Title: A Walk In The Woods
Director: Ken Kwapis
Major Players: Robert Redford, Nick Nolte, Emma Thompson
Out Of Five? 3.5
It’s Man v Elements Week. Take your pick: there’s the terrifying spectacle that is Everest (my review is on Filmoria) or, for something more leisurely, you could go for A Walk In The Woods. Not that the latter doesn’t have its moments.
This is based on Bill Bryson’s book about his hike along the Appalachian Trail in the company of his friend Stephen Katz. And it’s a project that’s been on the books of its star, Robert Redford, for some years. He takes the Bryson role and had originally planned for Butch Cassidy co-star Paul Newman to be Katz, but time sadly ran out. So now he takes a hike with Nick Nolte and, once we see him, we completely understand why Bryson’s wife Catherine (Emma Thompson) isn’t just concerned about the project, but his companion as well. It’s partly her fault, though, because she only agreed to Bill going on the trip if he went with a friend.
Once they get going, there are times when the trail does look a tad too easy, too sanitised almost, with its stopping places, motels and apparently plentiful places to eat. But every time we start to think that, the more challenging side of the trip rears its head. There’s a vicious snowstorm, the inevitable bears that raid their camp and the moment when they fall off a ledge and it looks like game over. There’s no doubt that the trail is a big ask – the drop-outs far outweigh those who’ve completed it – but it’s even harder going for the likes of Redford and Nolte. In the book, Bryson and Katz are in their late forties, but in the version on the screen they’re older by at least twenty years. No wonder Emma Thompson was worried!
The scenery is a gift to director, Ken Kwapis, and his cinematographer, John Bailey. The vast expanses of forest, with their low clouds suspended over the treetops like giant, ethereal hammocks, are made for the big screen. As are the rivers, seen up close and at a distance. But, in the main, the trail is reasonably civilised with its proper footpaths and signposts. Not that the pair take much notice of the signs, especially the one that advises a forthcoming stretch is best for experienced hikers only.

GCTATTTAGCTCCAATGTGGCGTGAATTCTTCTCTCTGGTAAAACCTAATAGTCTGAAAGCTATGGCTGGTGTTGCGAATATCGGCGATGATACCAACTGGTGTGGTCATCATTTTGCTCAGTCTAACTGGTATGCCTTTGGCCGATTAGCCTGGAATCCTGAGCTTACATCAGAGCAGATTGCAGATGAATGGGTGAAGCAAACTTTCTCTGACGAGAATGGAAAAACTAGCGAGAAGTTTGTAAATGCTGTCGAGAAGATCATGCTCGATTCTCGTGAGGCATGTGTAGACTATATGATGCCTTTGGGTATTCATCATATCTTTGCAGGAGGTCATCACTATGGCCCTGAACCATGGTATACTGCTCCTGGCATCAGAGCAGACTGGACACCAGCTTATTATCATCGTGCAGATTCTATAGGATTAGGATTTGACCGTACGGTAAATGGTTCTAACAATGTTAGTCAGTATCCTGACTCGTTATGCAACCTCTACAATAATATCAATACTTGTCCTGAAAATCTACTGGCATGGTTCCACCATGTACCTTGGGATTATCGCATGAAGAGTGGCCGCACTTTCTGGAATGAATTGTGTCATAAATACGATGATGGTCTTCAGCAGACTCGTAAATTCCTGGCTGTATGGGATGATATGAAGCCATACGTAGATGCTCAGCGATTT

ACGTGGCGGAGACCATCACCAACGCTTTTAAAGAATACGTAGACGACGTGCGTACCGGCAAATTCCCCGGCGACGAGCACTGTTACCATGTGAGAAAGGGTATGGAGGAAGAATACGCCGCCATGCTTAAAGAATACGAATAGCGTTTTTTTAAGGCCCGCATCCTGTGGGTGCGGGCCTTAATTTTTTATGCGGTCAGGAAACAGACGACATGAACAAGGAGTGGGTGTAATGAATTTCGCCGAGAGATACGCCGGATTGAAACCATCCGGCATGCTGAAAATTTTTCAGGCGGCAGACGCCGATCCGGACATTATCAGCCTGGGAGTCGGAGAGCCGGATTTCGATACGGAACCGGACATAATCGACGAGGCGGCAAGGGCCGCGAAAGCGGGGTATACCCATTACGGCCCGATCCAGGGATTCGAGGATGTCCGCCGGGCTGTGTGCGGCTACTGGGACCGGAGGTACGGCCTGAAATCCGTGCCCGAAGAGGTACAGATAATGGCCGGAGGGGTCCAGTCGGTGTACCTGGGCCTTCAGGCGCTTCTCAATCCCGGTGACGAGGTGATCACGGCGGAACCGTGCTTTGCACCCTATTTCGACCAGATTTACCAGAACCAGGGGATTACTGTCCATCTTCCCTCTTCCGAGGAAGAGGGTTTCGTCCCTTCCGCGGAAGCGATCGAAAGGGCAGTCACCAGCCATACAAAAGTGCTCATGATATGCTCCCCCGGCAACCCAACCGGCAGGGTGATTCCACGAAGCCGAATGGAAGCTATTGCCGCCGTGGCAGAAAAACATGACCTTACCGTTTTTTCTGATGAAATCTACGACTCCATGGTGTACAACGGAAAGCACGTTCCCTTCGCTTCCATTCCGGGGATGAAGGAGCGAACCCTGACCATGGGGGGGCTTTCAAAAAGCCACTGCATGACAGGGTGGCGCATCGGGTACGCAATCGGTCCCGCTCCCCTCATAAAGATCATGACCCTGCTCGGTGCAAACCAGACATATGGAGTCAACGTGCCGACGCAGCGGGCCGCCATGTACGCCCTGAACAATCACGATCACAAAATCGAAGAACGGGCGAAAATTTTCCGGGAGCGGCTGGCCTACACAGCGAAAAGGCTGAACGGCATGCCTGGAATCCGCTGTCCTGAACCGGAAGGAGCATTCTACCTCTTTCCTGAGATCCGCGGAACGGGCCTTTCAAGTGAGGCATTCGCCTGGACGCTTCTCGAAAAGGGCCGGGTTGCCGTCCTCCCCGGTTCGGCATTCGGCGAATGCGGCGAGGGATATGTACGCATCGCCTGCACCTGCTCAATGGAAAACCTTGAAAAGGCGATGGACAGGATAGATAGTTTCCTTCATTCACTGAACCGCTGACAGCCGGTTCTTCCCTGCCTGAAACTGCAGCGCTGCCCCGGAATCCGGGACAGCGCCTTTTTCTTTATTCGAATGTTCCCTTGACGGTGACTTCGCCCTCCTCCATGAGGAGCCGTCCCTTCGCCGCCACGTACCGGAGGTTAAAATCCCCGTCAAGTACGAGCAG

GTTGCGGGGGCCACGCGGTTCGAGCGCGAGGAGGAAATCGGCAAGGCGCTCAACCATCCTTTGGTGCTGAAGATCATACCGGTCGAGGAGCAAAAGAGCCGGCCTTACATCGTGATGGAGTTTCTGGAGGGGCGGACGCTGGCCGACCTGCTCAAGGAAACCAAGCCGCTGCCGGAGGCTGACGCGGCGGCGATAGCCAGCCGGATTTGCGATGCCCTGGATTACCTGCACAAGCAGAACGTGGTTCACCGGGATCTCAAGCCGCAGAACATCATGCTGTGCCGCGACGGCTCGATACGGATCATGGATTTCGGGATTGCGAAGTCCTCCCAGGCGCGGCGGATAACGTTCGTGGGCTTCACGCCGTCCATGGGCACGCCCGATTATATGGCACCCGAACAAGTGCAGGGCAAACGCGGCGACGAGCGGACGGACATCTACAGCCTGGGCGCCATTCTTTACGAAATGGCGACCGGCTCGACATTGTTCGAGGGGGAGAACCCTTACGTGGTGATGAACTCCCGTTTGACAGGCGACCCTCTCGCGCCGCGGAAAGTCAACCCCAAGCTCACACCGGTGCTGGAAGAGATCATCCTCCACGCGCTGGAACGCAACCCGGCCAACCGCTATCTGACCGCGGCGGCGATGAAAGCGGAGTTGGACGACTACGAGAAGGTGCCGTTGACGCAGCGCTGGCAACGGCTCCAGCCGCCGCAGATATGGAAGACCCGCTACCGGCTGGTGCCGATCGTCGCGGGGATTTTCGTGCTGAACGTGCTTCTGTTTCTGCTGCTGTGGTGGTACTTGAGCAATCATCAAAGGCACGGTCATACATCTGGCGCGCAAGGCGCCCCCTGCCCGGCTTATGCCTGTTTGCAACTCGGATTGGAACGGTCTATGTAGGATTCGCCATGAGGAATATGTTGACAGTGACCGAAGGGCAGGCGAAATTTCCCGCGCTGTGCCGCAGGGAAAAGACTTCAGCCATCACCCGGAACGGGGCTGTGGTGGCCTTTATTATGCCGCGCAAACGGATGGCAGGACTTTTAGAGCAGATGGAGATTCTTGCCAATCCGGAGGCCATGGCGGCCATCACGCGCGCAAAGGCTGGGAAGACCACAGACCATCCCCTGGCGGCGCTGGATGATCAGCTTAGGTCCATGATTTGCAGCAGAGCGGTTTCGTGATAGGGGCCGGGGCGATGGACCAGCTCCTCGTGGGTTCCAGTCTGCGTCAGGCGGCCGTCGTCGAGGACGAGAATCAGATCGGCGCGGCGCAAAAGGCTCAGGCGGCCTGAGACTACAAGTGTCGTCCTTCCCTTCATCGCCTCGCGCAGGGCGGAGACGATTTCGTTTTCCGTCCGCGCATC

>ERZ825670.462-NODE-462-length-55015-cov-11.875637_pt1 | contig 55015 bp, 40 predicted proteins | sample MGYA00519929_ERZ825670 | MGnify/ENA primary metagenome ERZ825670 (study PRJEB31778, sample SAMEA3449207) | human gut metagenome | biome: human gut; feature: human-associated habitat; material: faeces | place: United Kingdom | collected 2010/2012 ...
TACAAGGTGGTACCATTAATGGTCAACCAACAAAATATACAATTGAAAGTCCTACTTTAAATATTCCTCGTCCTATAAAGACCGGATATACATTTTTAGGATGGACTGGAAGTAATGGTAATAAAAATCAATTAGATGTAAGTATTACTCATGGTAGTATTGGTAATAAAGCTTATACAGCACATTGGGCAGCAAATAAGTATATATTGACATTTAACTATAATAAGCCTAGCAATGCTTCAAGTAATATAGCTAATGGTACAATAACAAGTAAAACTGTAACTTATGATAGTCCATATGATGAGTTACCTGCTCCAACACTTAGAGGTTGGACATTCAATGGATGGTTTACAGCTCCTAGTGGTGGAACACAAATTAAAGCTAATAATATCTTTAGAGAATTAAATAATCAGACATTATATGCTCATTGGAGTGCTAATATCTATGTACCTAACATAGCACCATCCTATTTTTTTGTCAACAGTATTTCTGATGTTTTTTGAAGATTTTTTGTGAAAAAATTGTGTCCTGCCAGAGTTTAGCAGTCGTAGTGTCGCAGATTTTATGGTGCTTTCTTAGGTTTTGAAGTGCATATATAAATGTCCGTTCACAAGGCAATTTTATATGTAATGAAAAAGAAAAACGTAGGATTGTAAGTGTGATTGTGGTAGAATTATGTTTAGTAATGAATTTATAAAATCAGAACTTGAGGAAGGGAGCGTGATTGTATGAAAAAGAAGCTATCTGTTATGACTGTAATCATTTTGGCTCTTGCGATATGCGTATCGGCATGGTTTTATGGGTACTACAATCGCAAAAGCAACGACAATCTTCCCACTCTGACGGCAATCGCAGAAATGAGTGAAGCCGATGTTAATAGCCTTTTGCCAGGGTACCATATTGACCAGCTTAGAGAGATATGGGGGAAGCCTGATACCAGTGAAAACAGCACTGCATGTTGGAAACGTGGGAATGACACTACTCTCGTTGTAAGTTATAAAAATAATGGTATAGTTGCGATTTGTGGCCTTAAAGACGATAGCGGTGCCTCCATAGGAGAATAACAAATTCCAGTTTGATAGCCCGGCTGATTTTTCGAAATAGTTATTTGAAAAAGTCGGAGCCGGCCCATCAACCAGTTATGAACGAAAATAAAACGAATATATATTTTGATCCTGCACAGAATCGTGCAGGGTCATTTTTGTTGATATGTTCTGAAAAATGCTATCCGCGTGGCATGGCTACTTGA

The film hangs on two things. The actors playing the two leads and the script’s ability to capture the tone and spirit of Bryson’s book. The script is on the button, with the wry humour and pointed, but nonetheless gentle, observations about human nature that’s Bryson’s stock in trade. It’s also tinged with an element of nostalgia as Katz tells him what’s become of the various places they knew in their youth. In the main, they’ve all become Wall-Marts or the like.
Redford as Bryson has the right touch of weariness that’s always overshadowed by his interest in the world – and sometimes his despair at it. He’s great at expressing himself on paper but not, as he admits, so good with people. Nolte is suitably craggy and scruffy as the reformed hard drinker, Katz, and looks like he won’t make it past the first day. Paunchy, florid of face and wheezy of chest, he’s Redford’s foil, both in appearance and attitude. He wrecks a bunk bed and gets chased out of town by an angry husband yet, despite a tendency to overcook the role just a wee bit, he is genuinely funny.
In fact, the film is constantly amusing, even if Redford doesn’t always appear at ease with playing comedy. There’s a good smattering of laugh out loud moments and it’s generally as comfortable and warm as a pair of favourite slippers. Or should that be hiking boots?
A Walk In The Woods is released in cinemas on Friday, 18 September and will be reviewed on Talking Pictures on Thursday, 17 September.